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Sensational THRILL RIDES Invented for N.Y. World Fair (Apr, 1939)

“one smart inventor has devised a ship that takes passengers to Venus, which is part of the way to the moon”
Wow, I had no idea Venus was so close!

And don’t forget: “These are no sissy rides, and if it’s a thrill you want, you’ll get it at the New York World’s Fair!”

Sensational THRILL RIDES Invented for N.Y. World Fair

HOW would you like to experience the thrill of a parachute jump— without the accompanying dangers of the ‘chute failing to open, of being blown out to sea or of landing in a tree? Well, that thrill will be yours if you are one of the lucky 60,000,000 expected to visit the New York World’s Fair after it opens on April 30. As a matter of fact, a safe parachute jump will be only one of the many sensations ingenious engineers have invented for the Fair visitor’s amusement. If the ‘chute jump seems tame, try the aerial ship which the rider can pilot himself. It’s safe, of course, because a cable keeps the ship anchored to a revolving pole, but you can turn or stall in a steep climb or experience the sensation of a power dive, if you are up to it.

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Artist Engraves Pictures on Fungus as Novel Hobby (May, 1938)

Artist Engraves Pictures on Fungus as Novel Hobby

ENGRAVING on large fungus plants of the kind commonly found on forest trees is the unusual hobby devised by William H. Foster, Andover, Mass., artist. Delicately cutting the soft surface of his novel medium with the sharp point of a jackknife, he obtains striking effects in contrasting shades of light and dark, as in the remarkable hunting scenes reproduced here. Some of his finished works of art are hung flat on the wall like pictures,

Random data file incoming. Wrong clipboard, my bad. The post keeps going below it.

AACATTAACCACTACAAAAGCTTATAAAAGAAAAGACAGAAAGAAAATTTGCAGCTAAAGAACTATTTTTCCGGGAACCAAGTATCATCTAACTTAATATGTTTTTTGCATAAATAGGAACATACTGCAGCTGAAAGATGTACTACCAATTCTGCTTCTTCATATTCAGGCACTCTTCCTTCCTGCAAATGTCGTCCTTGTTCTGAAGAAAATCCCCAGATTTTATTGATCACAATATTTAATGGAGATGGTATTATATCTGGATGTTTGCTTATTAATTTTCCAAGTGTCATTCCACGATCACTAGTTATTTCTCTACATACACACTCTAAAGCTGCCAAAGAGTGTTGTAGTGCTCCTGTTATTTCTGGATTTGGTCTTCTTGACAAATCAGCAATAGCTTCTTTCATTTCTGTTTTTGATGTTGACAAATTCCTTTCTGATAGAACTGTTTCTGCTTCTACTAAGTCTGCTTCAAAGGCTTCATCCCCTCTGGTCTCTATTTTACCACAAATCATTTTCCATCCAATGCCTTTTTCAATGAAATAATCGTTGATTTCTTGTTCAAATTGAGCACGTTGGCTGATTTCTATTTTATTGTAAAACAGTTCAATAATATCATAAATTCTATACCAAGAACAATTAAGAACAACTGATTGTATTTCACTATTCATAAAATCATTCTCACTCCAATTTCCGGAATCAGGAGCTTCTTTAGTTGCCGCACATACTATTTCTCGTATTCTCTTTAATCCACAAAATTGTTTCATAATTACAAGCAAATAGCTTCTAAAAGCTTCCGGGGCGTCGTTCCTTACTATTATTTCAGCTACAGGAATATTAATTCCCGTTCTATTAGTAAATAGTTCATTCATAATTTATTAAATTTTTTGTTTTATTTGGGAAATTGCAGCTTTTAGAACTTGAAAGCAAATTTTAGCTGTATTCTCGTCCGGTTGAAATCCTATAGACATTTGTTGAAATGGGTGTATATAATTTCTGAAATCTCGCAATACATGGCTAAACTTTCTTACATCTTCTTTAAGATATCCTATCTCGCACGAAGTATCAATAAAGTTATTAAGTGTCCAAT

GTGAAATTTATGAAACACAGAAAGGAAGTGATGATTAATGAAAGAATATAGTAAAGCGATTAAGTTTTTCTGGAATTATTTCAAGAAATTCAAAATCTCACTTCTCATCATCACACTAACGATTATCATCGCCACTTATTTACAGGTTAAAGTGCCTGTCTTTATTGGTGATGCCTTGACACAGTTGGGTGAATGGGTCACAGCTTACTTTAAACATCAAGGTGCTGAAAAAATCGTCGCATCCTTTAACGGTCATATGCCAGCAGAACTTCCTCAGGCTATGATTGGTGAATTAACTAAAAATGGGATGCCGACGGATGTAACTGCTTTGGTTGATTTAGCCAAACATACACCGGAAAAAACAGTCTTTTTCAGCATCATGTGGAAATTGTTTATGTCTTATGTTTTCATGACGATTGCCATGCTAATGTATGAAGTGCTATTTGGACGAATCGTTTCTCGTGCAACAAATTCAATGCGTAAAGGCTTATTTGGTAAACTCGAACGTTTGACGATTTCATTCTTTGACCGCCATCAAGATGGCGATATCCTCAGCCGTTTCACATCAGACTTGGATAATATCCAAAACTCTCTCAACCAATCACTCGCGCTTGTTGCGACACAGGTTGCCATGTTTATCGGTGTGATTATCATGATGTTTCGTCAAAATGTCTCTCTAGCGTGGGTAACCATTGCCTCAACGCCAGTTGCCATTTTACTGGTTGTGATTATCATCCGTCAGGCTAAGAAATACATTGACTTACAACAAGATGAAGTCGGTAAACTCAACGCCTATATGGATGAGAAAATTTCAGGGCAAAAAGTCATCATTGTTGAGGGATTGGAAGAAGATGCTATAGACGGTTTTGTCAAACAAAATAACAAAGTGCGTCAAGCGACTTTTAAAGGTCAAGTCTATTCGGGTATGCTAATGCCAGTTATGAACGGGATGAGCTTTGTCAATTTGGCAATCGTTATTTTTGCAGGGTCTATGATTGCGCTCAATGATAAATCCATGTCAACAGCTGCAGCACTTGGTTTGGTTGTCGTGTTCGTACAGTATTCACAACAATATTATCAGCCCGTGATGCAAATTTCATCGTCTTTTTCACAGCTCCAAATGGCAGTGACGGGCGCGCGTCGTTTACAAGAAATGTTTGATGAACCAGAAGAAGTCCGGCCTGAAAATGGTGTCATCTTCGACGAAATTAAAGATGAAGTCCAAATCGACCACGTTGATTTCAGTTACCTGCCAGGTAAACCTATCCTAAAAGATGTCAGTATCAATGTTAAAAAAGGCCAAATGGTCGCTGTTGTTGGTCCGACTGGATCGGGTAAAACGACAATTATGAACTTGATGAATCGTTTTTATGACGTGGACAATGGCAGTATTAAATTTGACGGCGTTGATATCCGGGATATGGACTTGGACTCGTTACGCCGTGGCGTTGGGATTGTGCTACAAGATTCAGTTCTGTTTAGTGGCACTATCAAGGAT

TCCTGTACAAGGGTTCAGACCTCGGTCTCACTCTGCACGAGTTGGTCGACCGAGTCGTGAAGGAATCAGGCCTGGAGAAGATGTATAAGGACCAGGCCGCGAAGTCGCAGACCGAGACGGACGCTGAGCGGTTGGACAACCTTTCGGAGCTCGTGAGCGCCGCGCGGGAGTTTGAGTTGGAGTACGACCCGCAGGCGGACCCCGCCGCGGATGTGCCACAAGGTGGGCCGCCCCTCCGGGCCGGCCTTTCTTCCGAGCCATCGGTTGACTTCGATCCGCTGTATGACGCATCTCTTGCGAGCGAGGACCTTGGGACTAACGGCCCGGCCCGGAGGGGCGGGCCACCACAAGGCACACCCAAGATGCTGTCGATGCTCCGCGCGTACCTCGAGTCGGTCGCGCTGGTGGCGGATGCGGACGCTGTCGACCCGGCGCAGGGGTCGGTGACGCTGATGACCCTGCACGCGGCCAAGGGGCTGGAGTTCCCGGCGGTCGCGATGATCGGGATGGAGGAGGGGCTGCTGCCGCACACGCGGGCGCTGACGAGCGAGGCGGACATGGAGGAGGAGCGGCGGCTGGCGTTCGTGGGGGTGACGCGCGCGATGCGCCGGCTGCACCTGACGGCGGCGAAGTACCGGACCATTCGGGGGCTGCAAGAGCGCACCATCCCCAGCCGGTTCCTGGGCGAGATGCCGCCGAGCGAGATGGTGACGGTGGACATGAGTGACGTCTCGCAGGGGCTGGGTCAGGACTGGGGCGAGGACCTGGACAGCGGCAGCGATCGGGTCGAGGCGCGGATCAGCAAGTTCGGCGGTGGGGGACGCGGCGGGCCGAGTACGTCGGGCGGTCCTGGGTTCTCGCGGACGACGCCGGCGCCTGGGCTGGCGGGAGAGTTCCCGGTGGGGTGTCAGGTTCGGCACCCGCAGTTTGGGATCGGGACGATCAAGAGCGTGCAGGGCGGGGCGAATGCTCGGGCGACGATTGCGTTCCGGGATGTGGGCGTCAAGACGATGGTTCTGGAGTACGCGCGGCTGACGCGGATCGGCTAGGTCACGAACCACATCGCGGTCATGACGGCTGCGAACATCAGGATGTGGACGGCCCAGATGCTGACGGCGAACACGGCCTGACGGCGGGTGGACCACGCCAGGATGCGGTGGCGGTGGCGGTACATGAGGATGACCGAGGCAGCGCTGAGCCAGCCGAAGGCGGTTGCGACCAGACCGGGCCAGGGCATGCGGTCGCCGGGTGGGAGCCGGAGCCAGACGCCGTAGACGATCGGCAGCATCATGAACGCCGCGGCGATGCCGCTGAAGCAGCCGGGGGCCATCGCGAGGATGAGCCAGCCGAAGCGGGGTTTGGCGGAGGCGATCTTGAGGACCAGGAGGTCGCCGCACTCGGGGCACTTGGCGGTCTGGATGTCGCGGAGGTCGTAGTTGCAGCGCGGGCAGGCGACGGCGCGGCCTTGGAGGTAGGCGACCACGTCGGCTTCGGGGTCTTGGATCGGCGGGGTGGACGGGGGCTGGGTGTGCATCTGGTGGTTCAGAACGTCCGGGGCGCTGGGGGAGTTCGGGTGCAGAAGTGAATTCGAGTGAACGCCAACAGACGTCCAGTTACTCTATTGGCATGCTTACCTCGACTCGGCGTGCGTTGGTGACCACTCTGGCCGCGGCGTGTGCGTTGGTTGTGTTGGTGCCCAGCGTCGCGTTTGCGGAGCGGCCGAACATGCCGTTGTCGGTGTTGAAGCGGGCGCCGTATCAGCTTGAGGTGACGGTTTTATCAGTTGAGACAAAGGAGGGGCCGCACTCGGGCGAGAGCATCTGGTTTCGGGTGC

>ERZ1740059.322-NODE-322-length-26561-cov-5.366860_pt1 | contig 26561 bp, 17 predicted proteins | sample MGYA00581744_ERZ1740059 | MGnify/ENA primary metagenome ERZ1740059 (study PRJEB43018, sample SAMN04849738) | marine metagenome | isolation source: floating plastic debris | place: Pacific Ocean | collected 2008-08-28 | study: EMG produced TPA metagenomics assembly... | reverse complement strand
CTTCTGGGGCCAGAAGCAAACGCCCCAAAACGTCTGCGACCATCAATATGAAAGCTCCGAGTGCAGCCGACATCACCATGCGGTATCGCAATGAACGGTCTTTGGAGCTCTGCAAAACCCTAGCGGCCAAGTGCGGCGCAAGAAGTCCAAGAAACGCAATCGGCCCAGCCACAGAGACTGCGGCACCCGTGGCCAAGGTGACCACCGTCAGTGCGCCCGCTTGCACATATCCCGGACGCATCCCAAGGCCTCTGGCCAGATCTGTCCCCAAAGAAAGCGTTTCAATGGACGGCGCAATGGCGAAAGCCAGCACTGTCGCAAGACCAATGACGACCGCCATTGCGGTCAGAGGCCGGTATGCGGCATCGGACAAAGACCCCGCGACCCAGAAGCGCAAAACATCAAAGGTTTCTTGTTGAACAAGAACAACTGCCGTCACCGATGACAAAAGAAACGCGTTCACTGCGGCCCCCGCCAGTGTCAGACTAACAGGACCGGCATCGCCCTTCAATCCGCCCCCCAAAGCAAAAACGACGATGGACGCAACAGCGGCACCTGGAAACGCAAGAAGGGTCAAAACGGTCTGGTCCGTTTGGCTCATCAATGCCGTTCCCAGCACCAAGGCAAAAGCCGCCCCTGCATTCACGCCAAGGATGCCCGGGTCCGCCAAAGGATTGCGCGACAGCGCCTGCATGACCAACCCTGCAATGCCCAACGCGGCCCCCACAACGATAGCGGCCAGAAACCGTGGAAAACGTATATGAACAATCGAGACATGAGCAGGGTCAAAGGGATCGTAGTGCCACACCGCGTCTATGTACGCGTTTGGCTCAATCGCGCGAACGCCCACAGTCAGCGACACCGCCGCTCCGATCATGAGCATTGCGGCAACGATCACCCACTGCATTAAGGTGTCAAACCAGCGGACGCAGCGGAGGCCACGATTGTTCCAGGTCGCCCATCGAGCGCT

while others are mounted on blocks of field stone for mantel display. The unusual carvings are said to retain their freshness indefinitely. Whenever he needs a fresh supply of material, a trip through the woods with a chisel provides it.

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High-Tech Snack Shop (Jun, 1958)

A long but very entertaining article detailing all of the latest in kitchen gadgetry. Among the marvels: infrared heat lamps, the microwave oven, a magnetically driven chocolate mixer, french fry and burger makers and a polisher that pummels your silverware with 1/8″ shot. The author also goes into all of the ways restaurants can increase their sales including allowing people to order through a microphone and speaker (because people like to hear themselves talk), good lighting and perfect consistency from day to day.

Overall it kind of sounds like a modern day McDonalds…

YOUR SNACK SHOP IS GOING HIGH-HAT

By James Joseph

AN OLD-HAND CHEF, venturing out of retirement, recently spent but an hour in a restaurant’s chromed and push-buttoned kitchen before turning in his white hat and apron for good.

“You don’t need a cook,” he snorted. “What you need is an electronics engineer!”

Like that old-timer, you have only to look behind (and under) the counter of your favorite hamburger place to eyewitness a revolution that’s both gastronomic and electronic:

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$500.00 Cigar Boxcraft Contest (Jun, 1932)

These guys made some pretty impressive projects out of cigar boxes. My favorite is the third place winner who made a cigarette stand by gluing boxes together and then turning them on a lathe to make a round pole. Pretty crafty.

$500.00 Cigar Boxcraft Contest

THE BOXCRAFT CONTEST, originated by the publishers of this magazine, has taken the country by storm. So adept are the contestants in this contest becoming, that they think nothing of bending cigar-box wood, and working the bent pieces into the designs of their construction.

We might add a word of caution at this point. Some of the many models which we receive are not properly packed, and arrive in a broken condition. Great care should be taken in securing the model within the package, so that it will not be damaged in transit.

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Asbestos Clad Inventor Defies Flames (Sep, 1935)

Asbestos Clad Inventor Defies Flames

DEFYING searing Harries that would have meant death in a moment under normal circumstances, an English inventor calmly remained seated in the cockpit of a burning plane to test his asbestos suit.

In outward appearance the suit resembles conventional winter flying togs with abnormally large helmet and visor. A special apparatus suspended over the breast cools the air for breathing purposes.